Proton Pump Inhibitors (PPIs) and Kidney Failure

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Proton Pump Inhibitors (PPIs) have been in use since the first PPI, omeprazole (Prilosec) was approved in 1988.  Since the first medication, the category has exploded with over nine separate PPIs, some of which are now approved for over-the-counter use without a prescription.  Since 2002, there has been some question about the safety of the medications and now the medical journal PLOS-One, has reported that PPI use may be linked to heart attack in patients who use the medications.

About Proton Pump Inhibitors

Proton Pump Inhibitors work to treat a number of gastrointestinal conditions caused by too much acid.  They are largely used to treat gastroesophageal reflux disease (GERD) but may also be used to treat gastric or peptic ulcer disease (PUD) along with a number of additional conditions.

PPI’s work differently from other “antacid” medications but stopping “proton pumps” in the stomach from releasing acid that is normally needed to digest food.

The medications were first approved in Europe in 1988 with omeprazole (Losec, Prilosec) which was followed with additional PPIs including Nexium and Prevacid which was the second-best selling drug in 2013 with estimated revenue of $5.8 billion.  The total PPI market is said to be worth $8.5 billion, annually in the U.S and PPI medications are estimated to have been prescribed to at least 14 percent of the U.S. adult population, according to the FDA.

No action has been taken yet about the reported link between PPI use and heart attacks by the FDA or PPI manufacturers.

Proton Pump Inhibitors and Kidney Failure

Recently, the medical journal PLOS One reported that two separate studies have shown an increase in the risk of heart attack in patients who take PPIs.  The studies, conducted at Houston Methodist Research Institute and Stanford University examined medical records of 2.9 million pateients who had taken popular PPI medications such as Nexium (esomeprazole) and PrevAcid (lansoprazole).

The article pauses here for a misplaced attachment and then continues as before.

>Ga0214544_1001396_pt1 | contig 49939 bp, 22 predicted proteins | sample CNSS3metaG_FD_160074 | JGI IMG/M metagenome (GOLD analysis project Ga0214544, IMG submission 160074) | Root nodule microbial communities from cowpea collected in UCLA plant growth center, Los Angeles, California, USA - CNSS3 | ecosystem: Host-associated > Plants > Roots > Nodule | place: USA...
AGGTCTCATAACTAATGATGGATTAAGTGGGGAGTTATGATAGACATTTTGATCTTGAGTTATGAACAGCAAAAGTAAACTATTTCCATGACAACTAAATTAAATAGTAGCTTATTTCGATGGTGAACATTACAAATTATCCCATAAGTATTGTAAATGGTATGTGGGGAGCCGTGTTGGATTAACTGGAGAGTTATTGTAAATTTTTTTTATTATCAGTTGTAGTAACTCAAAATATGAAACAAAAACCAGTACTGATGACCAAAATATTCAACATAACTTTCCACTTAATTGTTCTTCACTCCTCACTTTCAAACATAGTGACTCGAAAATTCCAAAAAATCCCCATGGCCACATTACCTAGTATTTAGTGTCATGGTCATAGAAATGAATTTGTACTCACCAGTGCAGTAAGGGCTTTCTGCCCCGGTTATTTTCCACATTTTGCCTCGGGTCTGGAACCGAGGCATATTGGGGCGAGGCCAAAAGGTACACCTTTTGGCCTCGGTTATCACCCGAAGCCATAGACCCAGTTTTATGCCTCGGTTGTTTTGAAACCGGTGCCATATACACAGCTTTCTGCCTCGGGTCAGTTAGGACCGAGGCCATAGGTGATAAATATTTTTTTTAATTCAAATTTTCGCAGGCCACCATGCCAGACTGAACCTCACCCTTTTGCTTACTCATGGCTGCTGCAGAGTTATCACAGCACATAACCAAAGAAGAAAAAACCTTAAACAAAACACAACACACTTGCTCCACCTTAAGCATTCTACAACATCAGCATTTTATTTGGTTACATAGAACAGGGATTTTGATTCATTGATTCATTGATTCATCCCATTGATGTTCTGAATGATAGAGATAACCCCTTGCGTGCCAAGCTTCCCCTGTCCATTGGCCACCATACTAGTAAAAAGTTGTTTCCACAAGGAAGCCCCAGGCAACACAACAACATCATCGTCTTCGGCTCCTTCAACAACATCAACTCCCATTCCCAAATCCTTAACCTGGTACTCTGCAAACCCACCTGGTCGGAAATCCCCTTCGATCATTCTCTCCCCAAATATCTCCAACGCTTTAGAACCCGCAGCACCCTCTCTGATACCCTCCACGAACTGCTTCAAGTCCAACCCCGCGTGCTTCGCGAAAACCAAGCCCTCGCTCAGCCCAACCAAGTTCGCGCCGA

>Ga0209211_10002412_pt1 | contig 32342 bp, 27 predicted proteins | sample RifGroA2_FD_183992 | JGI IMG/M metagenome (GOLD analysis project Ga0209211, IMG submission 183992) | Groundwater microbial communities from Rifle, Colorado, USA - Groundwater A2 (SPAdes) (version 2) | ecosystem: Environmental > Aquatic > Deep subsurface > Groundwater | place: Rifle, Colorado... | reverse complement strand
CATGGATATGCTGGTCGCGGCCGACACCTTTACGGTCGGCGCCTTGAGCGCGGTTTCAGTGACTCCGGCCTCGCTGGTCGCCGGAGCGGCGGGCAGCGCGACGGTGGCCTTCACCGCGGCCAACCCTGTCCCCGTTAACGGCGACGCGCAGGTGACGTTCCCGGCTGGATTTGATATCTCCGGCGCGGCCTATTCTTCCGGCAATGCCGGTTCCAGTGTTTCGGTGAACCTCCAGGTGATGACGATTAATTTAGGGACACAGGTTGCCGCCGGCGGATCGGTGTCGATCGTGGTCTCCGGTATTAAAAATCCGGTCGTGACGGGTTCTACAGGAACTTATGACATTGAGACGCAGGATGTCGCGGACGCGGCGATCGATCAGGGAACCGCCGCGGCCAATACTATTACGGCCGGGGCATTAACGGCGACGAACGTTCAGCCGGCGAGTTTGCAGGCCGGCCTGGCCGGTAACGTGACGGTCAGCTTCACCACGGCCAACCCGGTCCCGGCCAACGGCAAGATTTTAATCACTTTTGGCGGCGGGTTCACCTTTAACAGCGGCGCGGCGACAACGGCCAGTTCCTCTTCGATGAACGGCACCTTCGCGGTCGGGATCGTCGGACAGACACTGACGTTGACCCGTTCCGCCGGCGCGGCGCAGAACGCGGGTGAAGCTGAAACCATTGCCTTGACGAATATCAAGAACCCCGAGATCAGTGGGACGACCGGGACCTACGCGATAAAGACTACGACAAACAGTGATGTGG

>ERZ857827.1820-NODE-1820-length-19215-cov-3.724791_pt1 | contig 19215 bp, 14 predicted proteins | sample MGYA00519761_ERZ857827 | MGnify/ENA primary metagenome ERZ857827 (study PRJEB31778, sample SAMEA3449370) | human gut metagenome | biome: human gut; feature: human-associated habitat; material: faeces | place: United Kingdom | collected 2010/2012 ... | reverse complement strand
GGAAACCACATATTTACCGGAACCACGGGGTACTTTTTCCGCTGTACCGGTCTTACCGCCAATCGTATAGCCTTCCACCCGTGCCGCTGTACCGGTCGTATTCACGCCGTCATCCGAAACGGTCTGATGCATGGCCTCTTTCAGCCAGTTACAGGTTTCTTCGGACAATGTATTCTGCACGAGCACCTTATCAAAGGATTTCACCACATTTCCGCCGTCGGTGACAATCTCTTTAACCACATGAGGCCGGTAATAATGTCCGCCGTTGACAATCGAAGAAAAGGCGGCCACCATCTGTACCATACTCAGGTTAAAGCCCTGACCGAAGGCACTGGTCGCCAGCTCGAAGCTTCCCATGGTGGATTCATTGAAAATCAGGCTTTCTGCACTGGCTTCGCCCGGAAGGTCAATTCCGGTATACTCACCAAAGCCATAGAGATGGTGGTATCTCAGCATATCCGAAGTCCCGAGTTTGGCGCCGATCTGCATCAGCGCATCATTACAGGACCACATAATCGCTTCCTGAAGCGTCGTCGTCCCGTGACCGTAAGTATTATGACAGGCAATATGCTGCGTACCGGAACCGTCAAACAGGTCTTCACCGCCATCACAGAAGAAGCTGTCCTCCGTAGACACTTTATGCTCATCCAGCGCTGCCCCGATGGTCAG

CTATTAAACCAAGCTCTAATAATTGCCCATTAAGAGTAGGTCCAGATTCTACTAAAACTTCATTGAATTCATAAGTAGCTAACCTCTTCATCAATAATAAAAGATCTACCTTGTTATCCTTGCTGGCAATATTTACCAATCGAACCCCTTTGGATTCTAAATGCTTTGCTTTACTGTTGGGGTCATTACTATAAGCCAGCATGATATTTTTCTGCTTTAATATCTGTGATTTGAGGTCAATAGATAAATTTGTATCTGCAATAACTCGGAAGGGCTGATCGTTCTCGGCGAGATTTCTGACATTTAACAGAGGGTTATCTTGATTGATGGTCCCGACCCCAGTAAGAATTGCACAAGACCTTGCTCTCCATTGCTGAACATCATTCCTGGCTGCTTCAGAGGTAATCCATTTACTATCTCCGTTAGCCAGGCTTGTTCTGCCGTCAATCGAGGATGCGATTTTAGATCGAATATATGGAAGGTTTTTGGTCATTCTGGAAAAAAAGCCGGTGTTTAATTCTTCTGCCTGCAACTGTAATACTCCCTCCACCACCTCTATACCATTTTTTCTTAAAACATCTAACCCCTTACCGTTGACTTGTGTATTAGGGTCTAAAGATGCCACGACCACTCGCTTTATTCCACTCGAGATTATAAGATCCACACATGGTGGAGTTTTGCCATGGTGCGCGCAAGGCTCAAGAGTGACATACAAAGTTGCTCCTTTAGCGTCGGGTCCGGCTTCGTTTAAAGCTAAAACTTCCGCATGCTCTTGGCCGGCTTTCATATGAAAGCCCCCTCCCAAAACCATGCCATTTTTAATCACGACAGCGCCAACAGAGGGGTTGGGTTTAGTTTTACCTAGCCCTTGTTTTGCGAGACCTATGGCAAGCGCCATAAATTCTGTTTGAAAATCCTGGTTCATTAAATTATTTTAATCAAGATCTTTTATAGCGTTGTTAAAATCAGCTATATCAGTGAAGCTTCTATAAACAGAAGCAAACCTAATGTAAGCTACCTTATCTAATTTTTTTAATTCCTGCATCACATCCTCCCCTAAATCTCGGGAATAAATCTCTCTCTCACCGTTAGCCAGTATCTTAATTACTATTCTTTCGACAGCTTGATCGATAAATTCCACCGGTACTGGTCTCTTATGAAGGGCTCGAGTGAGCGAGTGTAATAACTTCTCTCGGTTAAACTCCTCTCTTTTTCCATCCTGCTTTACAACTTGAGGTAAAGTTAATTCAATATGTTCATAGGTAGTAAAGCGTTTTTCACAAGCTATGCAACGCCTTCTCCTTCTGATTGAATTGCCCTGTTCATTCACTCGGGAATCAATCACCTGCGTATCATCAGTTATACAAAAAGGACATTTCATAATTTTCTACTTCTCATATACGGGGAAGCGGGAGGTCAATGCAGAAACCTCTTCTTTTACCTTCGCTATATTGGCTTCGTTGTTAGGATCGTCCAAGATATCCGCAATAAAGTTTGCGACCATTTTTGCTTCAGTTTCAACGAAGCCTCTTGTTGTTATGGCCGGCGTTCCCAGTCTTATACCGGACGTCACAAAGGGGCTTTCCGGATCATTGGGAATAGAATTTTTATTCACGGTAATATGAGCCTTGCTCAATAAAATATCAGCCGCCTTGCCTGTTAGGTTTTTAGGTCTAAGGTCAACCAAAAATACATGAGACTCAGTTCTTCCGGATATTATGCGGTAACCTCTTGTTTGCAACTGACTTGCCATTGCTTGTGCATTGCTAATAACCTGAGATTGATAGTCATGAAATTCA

The studies compared PPI use with other antacid treatments such as the H2 receptor antagonists like Zantac (ranitidine) and Axid (nizatidine), along with patients who were not taking antacid medication and showed that patients who take PPI medications may have up to a 21 percent increase in the chance of heart attack.

Previous investigations of PPI use related to heart attack have concentrated on patients who used a popular anticoagulant (Plavix or clopidogrel) but this is the first time PPI use alone has been considered.  Researchers indicated that the results were concerning as it was the first time cardiac effects were shown to be related to PPI use in the “general” public and not in patients who were already ill.

Heart attack, also known as myocardial infarction, is caused by a blockage of blood vessels leading to the heart.  It has symptoms including:

  • Sudden pain in chest, back, arm, shoulder or jaw on one or both sides
  • Sudden pressure in the chest
  • Sudden anxiety
  • Shortness of breath
  • Nausea
  • Lightheadedness or dizziness
  • Sweating with cold, clammy skin

Any symptoms of heart attack should be treated as a medical emergency.

Proton Pump Inhibitor Lawsuit

Patients who have experienced heart attack or other serious side effects of PPI use including bone fracture, birth defects or symptoms related to low magnesium levels may be eligible for compensation for their injuries.  Settlements may include monetary award to reimburse patients for medical costs, loss of work and pain and suffering.  Family members of patients who died as a result of PPI use may be eligible for wrongful death compensation.

In other cases against drug manufacturers, plaintiffs have claimed that the companies:

  • Manufactured a dangerous or defective drug
  • Failed to adequately warn about risks of using the drug
  • Improperly marketed the medication
  • Hid or concealed knowledge about dangers of medication use

Many drug injury lawsuits result in settlements, but some do not.  Each case of medical injury that is potentially caused by medication use must be considered separately.  If you or a loved one experienced a heart attack or other serious injury after PPI use, you should have your case evaluated by a legal expert. Learn more about proton pump inhibitor lawsuits here.

Getting the Help You Need

Seeger Weiss LLP is offering free consultations for anyone who may have suffered a heart attack after taking Proton Pump Inhibitors. You may be entitled to compensation for your pain and suffering, present and future medical care, and other losses stemming from your injuries. For more information please fill out the free evaluation form above or call us directly at 888-565-2115.

 

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